One of the practices our group acquired in the mid-1990s had treated more than 10,000 RK patients, and I have become more familiar with the long-term consequences of these cases than I would prefer. Treating the residual ametropia of these patients can be very rewarding, and customized wavefront-guided treatments have improved our ability to handle them. The postkeratorefractive IOL calculation puzzle has also been a challenge, and we need to develop better ways to determine the true corneal power in these adulterated corneas.
The early shift from PRK to LASIK demonstrated that patients highly value a rapid visual recovery from surgery. As the pendulum swings back a bit toward surface ablation, we will undoubtedly find an equilibrium that maximizes the benefits of each procedure.
In the past decade, the technological shifts in the precision and accuracy of refractive surgery have allowed it to move from the fringe to mainstream, modern ophthalmic practice. Most graduating residents now have some training in refractive surgery. Although the subspecialty's market penetration has increased dramatically, there is still enormous room for growth as it becomes more widely accepted by patients. As we deliver better results, this trend will continue.
LEE T. NORDAN, MD
The advent of the excimer laser for performing PRK and then LASIK was a landmark in refractive surgery. For me, it was an exciting and enjoyable transition, not only because I had been performing refractive surgery for 12 years prior to the start of the US PRK trials in 1991, but also mainly because I believed that refractive surgery was going to become a major factor in the future of eye care.
In 1978, I met Professor Barraquer during my corneal fellowship at the Jules Stein Eye Institute of UCLA, and, by 1979, I was studying keratomileusis under his tutelage in Bogotá. Most importantly, Professor Barraquer's attitude that eyes with a refractive error had a disease that surgery could correct was a revelation that I quickly embraced. I shared his belief that most members of society strongly desired to function without glasses or contact lenses.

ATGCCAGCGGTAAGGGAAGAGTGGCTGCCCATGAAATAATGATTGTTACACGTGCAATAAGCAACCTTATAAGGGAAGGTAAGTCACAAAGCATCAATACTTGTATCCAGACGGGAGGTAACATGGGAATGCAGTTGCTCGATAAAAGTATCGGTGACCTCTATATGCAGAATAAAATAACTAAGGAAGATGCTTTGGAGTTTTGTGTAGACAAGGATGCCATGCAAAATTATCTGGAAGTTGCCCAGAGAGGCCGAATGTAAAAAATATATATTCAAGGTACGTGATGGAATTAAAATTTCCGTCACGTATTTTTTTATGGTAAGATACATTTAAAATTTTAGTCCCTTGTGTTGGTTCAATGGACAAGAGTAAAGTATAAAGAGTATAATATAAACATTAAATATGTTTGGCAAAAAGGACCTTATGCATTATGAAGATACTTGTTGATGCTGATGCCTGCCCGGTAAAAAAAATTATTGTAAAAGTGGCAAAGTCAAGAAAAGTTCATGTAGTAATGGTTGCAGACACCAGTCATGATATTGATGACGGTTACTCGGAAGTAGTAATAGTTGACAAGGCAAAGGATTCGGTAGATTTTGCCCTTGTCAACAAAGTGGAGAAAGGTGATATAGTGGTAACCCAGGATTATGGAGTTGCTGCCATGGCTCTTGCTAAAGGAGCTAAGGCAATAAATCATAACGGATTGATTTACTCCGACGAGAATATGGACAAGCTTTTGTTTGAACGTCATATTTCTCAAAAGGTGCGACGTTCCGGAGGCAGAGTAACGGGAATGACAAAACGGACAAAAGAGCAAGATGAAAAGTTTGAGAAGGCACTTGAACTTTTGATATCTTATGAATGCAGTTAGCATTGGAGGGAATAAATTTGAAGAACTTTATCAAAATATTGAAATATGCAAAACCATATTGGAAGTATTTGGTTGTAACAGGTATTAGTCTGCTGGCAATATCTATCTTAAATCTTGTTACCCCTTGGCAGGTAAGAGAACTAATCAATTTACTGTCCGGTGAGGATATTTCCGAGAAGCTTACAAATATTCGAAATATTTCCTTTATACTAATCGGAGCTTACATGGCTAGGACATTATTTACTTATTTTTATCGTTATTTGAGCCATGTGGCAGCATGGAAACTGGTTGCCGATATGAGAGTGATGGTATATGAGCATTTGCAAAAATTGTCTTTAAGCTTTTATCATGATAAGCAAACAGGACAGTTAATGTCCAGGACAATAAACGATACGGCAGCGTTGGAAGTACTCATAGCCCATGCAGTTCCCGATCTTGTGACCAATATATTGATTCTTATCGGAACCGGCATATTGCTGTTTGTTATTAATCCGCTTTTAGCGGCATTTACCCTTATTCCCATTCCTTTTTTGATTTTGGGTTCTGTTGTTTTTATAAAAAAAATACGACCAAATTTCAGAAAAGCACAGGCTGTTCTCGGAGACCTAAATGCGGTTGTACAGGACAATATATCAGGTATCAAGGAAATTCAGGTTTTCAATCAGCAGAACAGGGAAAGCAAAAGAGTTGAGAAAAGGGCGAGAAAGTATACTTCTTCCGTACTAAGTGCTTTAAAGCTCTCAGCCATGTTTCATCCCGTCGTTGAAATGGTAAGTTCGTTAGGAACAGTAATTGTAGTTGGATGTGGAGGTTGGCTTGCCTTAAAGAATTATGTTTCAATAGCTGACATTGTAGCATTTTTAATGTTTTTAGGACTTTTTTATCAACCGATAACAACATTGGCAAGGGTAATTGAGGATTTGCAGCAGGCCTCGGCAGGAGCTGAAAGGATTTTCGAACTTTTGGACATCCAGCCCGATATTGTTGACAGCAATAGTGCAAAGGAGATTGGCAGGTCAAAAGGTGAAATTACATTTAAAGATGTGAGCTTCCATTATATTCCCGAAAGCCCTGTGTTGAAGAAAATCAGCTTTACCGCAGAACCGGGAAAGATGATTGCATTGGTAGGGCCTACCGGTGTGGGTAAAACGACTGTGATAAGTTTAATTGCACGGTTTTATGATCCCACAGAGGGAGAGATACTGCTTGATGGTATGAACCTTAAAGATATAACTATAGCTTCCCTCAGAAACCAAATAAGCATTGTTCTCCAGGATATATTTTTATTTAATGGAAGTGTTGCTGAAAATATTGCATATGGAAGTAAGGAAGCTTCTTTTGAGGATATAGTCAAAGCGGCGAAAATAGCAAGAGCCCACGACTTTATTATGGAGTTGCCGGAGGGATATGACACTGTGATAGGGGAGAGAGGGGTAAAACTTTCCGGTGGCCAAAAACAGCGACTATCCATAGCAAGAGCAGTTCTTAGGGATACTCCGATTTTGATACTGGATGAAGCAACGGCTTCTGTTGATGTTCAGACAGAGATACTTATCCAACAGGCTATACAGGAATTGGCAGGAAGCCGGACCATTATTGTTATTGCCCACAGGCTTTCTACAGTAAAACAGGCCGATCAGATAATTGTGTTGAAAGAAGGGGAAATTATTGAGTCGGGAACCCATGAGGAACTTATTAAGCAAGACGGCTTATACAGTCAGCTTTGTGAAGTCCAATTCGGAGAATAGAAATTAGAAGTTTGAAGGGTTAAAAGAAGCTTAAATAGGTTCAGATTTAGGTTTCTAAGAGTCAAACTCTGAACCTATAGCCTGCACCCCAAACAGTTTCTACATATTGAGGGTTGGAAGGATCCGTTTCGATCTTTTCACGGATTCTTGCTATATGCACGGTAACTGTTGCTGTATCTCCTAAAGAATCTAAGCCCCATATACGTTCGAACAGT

Subsequently, I met Dr. Ruiz, and had the pleasure of naming his trapezoidal keratotomy for the correction of astigmatism. From my exposure to corneal transplantation, I knew early on that the correction of astigmatism would play a vital role in determining the success of any refractive surgery procedure.
Awed by Professor Barraquer's intellectual ability and his practical solutions to correct ametropia (keratomileusis involves creating a corneal flap with a microkeratome, freezing this corneal disc, adjusting the cryolathe's settings, lathing a new shape in the frozen cornea, and suturing the corneal flap back into position, all in 15 minutes), I began my journey into refractive surgery. Along the way, RK would come and go along with epikeratophakia. After performing keratomileusis regularly, transitioning to the Visx S2 laser (Visx, Incorporated) was truly an enjoyable and rather simple experience. My only concern about the excimer laser was that it would create a corneal surface that was slightly less smooth than that created by the lathing tool during keratomileusis. A pristine refractive surface of the cornea depends mainly on the epithelium, not the stromal surface, and this important principle has been reaffirmed by PRK and LASIK.
Excimer laser refractive surgery was a wonderful and enjoyable experience for me along the path of improved refractive surgery. Most importantly, the excimer laser re-emphasized to me that a surgeon's attitude is the most important aspect of refractive surgery, no matter how advanced the technology, and that a true refractive surgeon should be willing to use a combination of all available technology to achieve the best possible results. The road to improved results in refractive surgery continues, and I salute the contributions made by the developers and users of excimer laser technology.
STEPHEN G. SLADE, MD, FACS